Libel and Slander — Showing of Malice — Reckless Disregard of Truth. "Malice" means publishing with knowledge of falsity, or reckless disregard of truth or falsity. "Reckless disregard" means publication with a high degree of awareness of probable falsity, i.e., the material was published while entertaining serious doubts as to its truth.
 Libel and Slander — Showing of Malice — Use of Term "Illegal." Mere use of the word "illegal" instead of the word "unlawful," in a newspaper article describing a civil complaint alleging unlawful activities by the defendants, did not show with convincing clarity that the writer of the article recklessly disregarded the likelihood that readers of the article would assume that criminal charges had been made against the defendants.
See Ann. 95 A.L.R.2d 1454; 33 Am. Jur., Libel and Slander (1st ed. §§ 169, 266).
ROSELLINI and HALE, JJ., dissent.
Cross-appeals from a judgment of the Superior Court for Spokane County, No. 180578, Donald L. Gaines, J., entered March 14, 1967. Reversed.
Action for defamation. Appeals taken from a judgment partially in favor of the plaintiffs entered after a verdict in favor of the plaintiffs.
Quackenbush, Dean Smith, by Jack R. Dean and Olson Johnson, by Frank Hayes Johnson, for appellants.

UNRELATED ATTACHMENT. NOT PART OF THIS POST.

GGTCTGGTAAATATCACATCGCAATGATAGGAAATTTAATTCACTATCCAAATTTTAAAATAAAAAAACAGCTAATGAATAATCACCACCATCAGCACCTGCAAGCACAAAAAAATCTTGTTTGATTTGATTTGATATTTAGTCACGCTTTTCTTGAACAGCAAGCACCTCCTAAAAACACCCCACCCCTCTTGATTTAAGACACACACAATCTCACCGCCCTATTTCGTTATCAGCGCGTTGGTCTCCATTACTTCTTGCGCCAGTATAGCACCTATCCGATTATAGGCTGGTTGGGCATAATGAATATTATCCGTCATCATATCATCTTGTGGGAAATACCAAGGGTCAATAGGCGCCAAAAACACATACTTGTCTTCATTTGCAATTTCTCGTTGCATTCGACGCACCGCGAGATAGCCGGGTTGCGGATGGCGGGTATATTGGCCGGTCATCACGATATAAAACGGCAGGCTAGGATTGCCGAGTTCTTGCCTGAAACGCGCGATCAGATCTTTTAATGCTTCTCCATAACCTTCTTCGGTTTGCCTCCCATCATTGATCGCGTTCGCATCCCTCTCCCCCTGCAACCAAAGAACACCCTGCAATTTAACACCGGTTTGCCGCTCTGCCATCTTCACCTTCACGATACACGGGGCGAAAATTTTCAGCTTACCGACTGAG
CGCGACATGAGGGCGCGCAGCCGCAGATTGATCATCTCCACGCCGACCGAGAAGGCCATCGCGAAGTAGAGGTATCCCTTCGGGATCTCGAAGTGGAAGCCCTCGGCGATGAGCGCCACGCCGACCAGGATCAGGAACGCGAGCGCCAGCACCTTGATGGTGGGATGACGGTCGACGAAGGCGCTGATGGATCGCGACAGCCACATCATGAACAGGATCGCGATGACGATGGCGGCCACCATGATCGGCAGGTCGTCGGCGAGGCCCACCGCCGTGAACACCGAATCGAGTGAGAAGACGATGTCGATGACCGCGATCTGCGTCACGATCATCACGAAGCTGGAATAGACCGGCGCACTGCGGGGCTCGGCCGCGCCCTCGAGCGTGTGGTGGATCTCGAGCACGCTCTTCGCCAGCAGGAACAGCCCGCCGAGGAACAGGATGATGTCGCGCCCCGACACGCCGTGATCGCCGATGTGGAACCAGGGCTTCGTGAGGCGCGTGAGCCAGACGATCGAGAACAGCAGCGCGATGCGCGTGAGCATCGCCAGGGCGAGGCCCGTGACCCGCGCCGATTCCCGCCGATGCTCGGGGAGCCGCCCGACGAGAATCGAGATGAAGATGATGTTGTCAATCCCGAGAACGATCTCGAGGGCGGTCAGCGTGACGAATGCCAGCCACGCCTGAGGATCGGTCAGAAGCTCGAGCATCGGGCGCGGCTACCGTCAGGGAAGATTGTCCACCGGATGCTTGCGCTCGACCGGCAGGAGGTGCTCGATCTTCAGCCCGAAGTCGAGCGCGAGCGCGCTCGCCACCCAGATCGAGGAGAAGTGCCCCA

Witherspoon, Kelley, Davenport Toole, William V. Kelley, E. Glenn Harmon, and Paul P. Ashley, for respondent.
Plaintiffs are members of the executive committee of the Spokane Area Public Safety Council seeking damages for an alleged libel contained in a story printed in The Spokesman-Review, a newspaper published by the defendant.
The Spokane Area Public Safety Council is an organization made up of all the members of Fraternal Order of Police Lodge No. 1 and Fire Fighters Local 29. The latter two groups are the policemen's and firemen's unions in Spokane. The Public Safety Council is financed by funds from both unions. Its main objective through the years has been the preservation of the civil service and pension systems. The group is obviously designed to represent the interests of policemen and firemen in the local political arena. The executive and administrative power of the Council is vested in an executive committee, which is made up of 10 members from each of the two unions plus two cochairmen who are the presidents of the two unions. At the time the article in question was published, the 10 representatives of the Fire Fighters Local were elected from the membership, while the Police Lodge elected five representatives from its membership and allocated the remaining positions to officers of the Lodge.